Comment: Daylight saving is a time to thank health care staff

While you get an extra hour of sleep, night shift nurses are getting some treats from WGU-Washington.

By Tonya Drake / For The Herald

The idea of one 23-hour day in the late winter and one 25-hour day in the fall started with the suggestion that the practice might save candles.

The year was 1784. Inventor Benjamin Franklin’s tongue-in-cheek suggestion estimated the likely savings. As with many other ideas, Franklin wasn’t wrong.

Today, 48 out of 50 of the states (Arizona and Hawaii don’t observe the practice) will “fall back” this coming Sunday.

This weekend, as you luxuriate in the extra hour of sleep, don’t forget that the 25-hour day means a more arduous shift for those who work through the night. The electric light bulb has made night work routine. Factories. Shipping. Security.

And hospitals.

Caregiving is a job that is truly around-the-clock, even when the day balloons by an hour to adjust the clocks for energy-saving reasons. (Ironic, isn’t it, that the night shift workers caught in these situations have to dig deep for extra energy to work harder through the night.)

At Western Governors University, one of the leading education providers for nurses and other health care professionals, we are acutely aware of the demands on the nursing profession. This weekend, to honor their service and dedication, WGU is delivering Night Shift Nurse Appreciation Kits to nurses at hospitals and other health care facilities in the Seattle area.

Each kit includes a handwritten note of thanks from WGU faculty and staff along with snacks, sleep masks, coffee (yes!) and pens. This is becoming an annual rite for us at WGU. And we will likely run into our own WGU Night Owl students; not a bad thing! WGU’s flexible, personalized, online approach to higher education allows for nurses to pursue degrees around both work and family obligations. In fact, WGU offers a $4,000 Night Shift Scholarship for night shift workers.

Caregivers at all levels deserve extra thanks this year. There’s a widespread nursing shortage, meaning there’s plenty of stress among those who are holding down jobs. And all these health care providers continue to treat those with covid-19. In Washington, the virus numbers are still troublesome to say the least.

So even if you can’t join us in delivering the appreciation kits, you can take a minute and offer your silent thanks for all their hard work before you hit the pillow for that extra hour of rest.

Or, light a candle, we’ve likely saved enough since 1784 to light one in their honor.

By Dr. Tonya Drake is Northwest Region chancellor for WGU, Western Governors Unviversity.

Talk to us

More in Opinion

Junelle Lewis, right, daughter Tamara Grigsby and son Jayden Hill sing “Lift Every Voice and Sing” during Monroe’s Juneteenth celebration on Saturday, June 18, 2022. (Olivia Vanni / The Herald)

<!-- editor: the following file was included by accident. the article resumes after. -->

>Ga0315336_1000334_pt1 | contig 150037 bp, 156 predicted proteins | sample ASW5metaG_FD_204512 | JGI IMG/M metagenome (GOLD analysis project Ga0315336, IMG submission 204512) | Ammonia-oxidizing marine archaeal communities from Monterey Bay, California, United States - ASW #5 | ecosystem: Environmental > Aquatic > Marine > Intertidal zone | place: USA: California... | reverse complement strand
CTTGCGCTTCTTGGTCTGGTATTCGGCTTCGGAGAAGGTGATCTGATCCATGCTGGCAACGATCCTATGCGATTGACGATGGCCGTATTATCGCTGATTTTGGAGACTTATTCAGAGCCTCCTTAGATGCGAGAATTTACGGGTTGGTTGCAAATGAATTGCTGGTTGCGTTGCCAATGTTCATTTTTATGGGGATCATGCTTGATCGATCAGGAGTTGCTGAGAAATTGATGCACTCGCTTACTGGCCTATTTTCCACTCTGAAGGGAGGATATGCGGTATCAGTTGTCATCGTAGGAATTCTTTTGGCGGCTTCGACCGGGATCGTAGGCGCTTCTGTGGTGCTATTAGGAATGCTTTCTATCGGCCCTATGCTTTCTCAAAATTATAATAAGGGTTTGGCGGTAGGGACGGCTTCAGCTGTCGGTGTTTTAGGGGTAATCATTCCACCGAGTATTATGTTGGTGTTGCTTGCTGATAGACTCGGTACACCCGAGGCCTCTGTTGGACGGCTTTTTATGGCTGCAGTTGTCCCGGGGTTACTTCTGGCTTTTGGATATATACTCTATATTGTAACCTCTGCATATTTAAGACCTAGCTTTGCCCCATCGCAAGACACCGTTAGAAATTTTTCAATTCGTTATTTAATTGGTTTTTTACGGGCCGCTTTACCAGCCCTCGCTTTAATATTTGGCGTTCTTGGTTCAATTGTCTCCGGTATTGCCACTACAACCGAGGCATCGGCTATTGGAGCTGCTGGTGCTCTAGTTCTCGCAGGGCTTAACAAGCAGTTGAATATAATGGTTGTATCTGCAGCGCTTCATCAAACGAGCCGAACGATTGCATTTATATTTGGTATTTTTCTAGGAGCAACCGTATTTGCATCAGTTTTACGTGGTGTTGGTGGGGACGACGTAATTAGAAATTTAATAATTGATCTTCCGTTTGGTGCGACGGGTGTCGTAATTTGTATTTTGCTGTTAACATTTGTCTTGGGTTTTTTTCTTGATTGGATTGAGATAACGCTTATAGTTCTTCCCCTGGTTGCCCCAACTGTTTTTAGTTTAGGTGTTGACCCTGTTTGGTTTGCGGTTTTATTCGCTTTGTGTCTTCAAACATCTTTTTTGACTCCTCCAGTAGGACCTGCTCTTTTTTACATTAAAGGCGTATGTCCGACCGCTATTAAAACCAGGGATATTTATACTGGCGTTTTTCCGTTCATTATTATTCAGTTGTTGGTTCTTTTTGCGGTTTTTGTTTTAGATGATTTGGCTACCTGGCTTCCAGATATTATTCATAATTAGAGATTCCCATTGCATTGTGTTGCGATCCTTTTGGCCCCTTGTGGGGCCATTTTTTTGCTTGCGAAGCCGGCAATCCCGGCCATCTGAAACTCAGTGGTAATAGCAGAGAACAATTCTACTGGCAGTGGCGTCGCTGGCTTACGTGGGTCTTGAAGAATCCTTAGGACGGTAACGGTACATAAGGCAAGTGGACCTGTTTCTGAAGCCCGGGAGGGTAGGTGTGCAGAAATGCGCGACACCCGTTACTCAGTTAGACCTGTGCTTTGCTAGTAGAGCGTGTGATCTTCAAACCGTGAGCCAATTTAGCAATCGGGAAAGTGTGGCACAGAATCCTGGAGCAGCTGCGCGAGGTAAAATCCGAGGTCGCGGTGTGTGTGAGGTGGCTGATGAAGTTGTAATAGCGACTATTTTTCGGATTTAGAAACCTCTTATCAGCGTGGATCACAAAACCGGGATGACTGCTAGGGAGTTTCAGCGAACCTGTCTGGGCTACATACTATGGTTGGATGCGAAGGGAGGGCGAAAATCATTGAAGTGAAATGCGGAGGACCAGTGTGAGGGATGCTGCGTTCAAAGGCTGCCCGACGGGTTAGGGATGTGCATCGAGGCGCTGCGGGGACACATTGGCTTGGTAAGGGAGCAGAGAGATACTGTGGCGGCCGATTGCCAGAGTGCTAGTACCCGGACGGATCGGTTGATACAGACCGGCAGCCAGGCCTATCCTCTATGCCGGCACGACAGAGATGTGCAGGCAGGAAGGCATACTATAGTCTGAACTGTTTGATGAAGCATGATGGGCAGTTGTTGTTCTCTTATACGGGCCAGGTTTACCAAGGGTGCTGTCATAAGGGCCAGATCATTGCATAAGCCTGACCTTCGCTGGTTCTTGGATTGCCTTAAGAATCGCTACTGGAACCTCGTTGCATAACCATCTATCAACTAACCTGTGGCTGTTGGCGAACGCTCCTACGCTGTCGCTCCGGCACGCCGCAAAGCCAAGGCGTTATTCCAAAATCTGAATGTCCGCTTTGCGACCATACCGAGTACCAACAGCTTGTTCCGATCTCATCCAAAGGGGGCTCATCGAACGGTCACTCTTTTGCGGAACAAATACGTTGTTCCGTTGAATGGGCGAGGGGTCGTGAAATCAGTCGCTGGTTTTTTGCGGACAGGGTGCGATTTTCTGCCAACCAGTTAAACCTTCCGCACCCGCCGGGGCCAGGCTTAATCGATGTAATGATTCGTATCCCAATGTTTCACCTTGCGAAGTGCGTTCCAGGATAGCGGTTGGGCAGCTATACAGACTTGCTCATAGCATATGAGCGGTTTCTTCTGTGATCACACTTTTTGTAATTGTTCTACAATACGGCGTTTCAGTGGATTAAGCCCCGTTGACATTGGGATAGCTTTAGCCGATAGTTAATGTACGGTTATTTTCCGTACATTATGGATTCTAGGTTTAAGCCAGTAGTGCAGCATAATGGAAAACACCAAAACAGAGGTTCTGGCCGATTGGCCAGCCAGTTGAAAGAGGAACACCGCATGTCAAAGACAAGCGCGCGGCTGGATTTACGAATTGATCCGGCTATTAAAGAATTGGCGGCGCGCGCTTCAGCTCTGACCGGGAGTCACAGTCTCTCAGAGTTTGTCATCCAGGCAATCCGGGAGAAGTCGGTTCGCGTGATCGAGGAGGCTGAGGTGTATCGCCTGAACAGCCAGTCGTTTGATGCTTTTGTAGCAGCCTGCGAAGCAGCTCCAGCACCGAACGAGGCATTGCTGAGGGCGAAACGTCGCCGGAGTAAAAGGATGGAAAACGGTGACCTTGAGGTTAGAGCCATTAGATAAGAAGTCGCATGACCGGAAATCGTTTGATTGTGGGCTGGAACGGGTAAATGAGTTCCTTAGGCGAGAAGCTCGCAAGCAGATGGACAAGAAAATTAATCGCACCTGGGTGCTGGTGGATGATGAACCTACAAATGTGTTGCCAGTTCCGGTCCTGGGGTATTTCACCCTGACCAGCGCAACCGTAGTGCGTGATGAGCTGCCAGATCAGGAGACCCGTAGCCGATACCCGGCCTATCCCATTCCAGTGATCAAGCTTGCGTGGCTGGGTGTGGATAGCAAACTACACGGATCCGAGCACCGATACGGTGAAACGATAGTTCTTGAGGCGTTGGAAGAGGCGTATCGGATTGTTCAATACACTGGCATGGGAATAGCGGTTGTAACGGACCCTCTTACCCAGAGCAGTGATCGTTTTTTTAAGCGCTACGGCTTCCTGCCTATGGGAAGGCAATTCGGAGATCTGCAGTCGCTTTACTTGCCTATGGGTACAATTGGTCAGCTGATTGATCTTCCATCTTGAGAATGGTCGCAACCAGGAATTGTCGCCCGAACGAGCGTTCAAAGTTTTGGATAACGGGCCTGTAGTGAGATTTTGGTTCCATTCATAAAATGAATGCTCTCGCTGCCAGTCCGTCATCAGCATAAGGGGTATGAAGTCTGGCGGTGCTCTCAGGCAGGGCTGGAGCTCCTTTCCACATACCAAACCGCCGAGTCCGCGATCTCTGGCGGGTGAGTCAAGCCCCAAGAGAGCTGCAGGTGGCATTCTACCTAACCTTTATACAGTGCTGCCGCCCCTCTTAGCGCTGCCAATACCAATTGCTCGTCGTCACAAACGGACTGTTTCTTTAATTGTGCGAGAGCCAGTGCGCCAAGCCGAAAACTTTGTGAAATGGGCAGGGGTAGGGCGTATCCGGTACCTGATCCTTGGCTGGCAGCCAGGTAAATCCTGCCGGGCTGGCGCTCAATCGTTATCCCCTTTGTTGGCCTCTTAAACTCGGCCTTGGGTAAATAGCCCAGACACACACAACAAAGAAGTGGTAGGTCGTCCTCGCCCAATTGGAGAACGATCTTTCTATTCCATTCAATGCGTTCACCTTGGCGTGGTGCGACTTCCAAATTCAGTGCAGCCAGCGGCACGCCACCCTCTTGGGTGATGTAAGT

Editorial: Happy Independence Days, America

Linked by history and promise, Juneteenth and the Fourth of July should be celebrated together.

toon
Editorial cartoons for Tuesday, July 5

A sketchy look at the news of the day.… Continue reading

FILE - In this Oct. 19, 2016 file photo, a man fishes for salmon in the Snake River above the Lower Granite Dam in Washington state. Three Republican U.S. House members from Washington state are criticizing Sen. Patty Murray, D-Wash., for opposing their legislation that would prevent the breaching of four dams on the Snake River to help improve endangered salmon runs. (Jesse Tinsley /The Spokesman-Review via AP, File)
Editorial: Waiting could force bad choice on dams, salmon

Work should begin now to begin replacing what four dams on the Snake River provide.

Joe Kennedy, a former assistant football coach at Bremerton High School in Bremerton, Wash., poses for a photo March 9, 2022, at the school's football field. After losing his coaching job for refusing to stop kneeling in prayer with players and spectators on the field immediately after football games, Kennedy will take his arguments before the U.S. Supreme Court on Monday, April 25, 2022, saying the Bremerton School District violated his First Amendment rights by refusing to let him continue praying at midfield after games. (AP Photo/Ted S. Warren)
Editorial: Court majority weakens church, state separation

The Supreme Court’s 6-3 decision does more to hurt religious liberty than protect a coach’s prayer.

A pregnant protester is pictured with a message on her shirt in support of abortion rights during a march, Friday, June 24, 2022, in Seattle. The U.S. Supreme Court's decision to end constitutional protections for abortion has cleared the way for states to impose bans and restrictions on abortion — and will set off a series of legal battles. (AP Photo/Stephen Brashear)
Editorial: Court’s decision a subtraction from our rights

Using a cherry-picked history, it limits the rights of women and will extend the reach of poverty.

Burke: With many fires to fight, where to aim extinguisher?

For most, our political donations to support candidates are limited. How do we direct our dollars?

Will Nate Nehring’s pro-life policies extend past womb?

I am so glad to hear that Councilmember Nate Nehring is hoping… Continue reading

Why is FDA only banning Juul’s vaping products?

As many may know, the U.S. Food and Drug Administration has banned… Continue reading

Denying our problems won’t resolve issues

It seems that no matter what happens these days, the elephant in… Continue reading

Most Read